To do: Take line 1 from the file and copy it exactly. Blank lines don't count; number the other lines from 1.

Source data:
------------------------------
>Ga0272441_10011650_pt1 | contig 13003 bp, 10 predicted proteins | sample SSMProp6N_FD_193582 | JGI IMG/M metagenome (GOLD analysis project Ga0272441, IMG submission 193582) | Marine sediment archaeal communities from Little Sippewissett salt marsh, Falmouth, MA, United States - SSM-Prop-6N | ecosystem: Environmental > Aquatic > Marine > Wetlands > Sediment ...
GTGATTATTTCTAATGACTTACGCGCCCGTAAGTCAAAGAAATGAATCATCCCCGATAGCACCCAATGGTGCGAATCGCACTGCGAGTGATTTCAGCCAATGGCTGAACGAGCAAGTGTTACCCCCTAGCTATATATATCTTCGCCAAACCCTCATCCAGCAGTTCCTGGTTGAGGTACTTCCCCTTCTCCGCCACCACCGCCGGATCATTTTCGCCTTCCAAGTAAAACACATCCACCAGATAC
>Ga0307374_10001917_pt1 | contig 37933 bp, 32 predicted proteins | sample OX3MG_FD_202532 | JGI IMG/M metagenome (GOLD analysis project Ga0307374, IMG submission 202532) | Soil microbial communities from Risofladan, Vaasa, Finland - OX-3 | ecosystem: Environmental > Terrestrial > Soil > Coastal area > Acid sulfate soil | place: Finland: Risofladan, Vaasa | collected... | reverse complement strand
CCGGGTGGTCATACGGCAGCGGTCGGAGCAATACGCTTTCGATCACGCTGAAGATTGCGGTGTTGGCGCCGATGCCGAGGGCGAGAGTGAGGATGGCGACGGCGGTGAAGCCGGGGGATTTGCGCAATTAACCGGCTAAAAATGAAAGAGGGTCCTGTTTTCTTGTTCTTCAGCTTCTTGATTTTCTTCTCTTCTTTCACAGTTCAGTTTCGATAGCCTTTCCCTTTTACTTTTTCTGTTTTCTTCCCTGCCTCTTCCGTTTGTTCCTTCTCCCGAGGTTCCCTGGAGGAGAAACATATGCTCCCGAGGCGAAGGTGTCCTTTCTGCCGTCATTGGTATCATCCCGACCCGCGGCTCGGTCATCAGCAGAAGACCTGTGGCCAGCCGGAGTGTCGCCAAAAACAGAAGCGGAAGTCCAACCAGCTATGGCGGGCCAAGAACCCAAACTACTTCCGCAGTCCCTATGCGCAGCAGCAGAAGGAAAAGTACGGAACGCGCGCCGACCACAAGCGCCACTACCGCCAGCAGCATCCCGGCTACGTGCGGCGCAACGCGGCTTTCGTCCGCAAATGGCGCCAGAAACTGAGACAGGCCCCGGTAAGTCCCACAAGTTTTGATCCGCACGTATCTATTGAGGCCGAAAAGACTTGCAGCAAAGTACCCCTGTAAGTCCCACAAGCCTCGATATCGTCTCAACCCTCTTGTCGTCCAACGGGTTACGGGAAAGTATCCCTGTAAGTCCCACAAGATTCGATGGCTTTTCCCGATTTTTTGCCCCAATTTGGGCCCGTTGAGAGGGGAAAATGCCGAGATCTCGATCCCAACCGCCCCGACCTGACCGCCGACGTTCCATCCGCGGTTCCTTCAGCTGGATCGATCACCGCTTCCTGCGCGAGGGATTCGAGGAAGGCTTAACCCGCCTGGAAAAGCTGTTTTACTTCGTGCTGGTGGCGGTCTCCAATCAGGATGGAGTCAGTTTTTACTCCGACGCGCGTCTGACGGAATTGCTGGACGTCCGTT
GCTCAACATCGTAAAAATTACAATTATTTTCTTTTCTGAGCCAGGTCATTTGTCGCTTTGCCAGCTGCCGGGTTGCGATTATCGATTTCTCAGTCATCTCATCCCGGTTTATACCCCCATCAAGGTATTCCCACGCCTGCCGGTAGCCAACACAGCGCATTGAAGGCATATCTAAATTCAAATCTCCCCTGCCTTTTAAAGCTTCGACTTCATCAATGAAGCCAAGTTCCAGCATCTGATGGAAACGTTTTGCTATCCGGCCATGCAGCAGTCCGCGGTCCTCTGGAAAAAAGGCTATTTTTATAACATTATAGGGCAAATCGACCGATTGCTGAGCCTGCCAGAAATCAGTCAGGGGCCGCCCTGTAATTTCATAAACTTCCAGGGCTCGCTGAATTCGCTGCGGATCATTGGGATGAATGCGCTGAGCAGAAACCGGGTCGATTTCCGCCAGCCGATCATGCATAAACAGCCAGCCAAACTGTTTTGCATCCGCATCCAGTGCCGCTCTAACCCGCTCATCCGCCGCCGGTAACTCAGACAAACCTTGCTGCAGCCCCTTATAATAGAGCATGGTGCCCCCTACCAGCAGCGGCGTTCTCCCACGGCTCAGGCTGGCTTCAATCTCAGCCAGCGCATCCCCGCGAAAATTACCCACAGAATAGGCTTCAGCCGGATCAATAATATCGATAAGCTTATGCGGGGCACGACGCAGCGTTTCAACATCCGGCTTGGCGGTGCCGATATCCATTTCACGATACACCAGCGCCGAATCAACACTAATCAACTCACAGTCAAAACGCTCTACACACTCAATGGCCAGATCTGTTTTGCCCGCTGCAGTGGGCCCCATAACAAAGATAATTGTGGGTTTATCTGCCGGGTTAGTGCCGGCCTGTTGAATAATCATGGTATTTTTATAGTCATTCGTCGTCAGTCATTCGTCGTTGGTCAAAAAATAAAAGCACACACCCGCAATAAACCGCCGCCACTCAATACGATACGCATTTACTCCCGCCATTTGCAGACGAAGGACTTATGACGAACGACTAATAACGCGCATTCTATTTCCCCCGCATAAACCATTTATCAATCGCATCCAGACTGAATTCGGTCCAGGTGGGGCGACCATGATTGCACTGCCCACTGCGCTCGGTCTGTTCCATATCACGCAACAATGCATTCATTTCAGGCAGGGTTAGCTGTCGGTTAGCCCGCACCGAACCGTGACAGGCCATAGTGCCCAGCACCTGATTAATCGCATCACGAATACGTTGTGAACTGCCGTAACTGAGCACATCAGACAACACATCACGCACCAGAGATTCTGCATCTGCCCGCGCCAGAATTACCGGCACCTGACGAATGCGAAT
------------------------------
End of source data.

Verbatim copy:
>Ga0272441_10011650_pt1 | contig 13003 bp, 10 predicted proteins | sample SSMProp6N_FD_193582 | JGI IMG/M metagenome (GOLD analysis project Ga0272441, IMG submission 193582) | Marine sediment archaeal communities from Little Sippewissett salt marsh, Falmouth, MA, United States - SSM-Prop-6N | ecosystem: Environmental > Aquatic > Marine > Wetlands > Sediment ...